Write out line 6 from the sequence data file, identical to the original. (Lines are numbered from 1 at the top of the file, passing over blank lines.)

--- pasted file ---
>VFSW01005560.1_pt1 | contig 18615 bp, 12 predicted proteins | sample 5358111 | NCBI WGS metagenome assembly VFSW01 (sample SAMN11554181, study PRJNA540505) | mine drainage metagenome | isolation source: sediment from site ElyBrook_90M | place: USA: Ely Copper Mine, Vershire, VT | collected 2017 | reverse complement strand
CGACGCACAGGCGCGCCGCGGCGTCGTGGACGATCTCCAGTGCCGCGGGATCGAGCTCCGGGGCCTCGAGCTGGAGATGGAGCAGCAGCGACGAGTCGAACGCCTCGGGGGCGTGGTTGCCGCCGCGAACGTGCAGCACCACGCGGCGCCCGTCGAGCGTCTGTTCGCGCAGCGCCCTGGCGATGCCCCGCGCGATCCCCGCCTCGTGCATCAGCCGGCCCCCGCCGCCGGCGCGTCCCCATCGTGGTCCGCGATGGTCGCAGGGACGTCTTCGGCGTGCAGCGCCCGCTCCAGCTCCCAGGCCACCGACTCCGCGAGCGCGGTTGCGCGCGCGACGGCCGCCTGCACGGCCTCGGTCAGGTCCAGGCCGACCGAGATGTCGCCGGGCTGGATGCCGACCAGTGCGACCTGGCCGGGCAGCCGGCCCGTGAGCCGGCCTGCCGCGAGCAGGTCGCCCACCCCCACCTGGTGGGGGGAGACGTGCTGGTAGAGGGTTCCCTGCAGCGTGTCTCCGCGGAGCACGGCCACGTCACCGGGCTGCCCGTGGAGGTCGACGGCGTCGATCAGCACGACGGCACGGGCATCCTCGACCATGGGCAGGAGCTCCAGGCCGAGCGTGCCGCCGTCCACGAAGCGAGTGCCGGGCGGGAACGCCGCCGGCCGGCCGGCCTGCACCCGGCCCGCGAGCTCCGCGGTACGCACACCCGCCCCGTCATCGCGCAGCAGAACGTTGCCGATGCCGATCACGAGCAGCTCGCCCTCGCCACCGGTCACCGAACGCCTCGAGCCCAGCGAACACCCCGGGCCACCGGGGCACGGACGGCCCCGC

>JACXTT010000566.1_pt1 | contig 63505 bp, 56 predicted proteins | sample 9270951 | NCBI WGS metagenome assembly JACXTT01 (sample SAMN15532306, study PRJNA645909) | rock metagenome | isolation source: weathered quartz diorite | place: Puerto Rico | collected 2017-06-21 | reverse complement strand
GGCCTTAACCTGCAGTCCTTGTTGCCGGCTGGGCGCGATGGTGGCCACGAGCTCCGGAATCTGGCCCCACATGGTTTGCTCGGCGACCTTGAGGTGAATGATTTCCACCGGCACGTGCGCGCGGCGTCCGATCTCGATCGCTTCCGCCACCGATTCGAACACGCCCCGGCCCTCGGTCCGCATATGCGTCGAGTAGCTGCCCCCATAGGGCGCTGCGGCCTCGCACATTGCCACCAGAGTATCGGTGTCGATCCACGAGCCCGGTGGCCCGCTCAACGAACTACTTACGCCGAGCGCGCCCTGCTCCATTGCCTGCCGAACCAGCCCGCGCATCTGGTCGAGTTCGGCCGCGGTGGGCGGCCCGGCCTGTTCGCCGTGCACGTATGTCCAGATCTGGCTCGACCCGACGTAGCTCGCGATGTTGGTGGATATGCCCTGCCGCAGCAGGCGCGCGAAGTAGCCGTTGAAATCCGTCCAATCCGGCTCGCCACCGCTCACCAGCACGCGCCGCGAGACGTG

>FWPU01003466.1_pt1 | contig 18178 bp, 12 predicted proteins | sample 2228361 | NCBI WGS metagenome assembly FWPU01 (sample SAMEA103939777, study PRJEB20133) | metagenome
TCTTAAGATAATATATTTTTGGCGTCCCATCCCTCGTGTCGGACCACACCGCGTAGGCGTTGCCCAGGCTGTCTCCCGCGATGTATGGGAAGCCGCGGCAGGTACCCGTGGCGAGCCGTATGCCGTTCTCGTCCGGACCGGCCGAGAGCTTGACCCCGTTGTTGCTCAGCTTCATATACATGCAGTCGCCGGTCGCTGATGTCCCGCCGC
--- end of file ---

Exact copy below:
TCTTAAGATAATATATTTTTGGCGTCCCATCCCTCGTGTCGGACCACACCGCGTAGGCGTTGCCCAGGCTGTCTCCCGCGATGTATGGGAAGCCGCGGCAGGTACCCGTGGCGAGCCGTATGCCGTTCTCGTCCGGACCGGCCGAGAGCTTGACCCCGTTGTTGCTCAGCTTCATATACATGCAGTCGCCGGTCGCTGATGTCCCGCCGC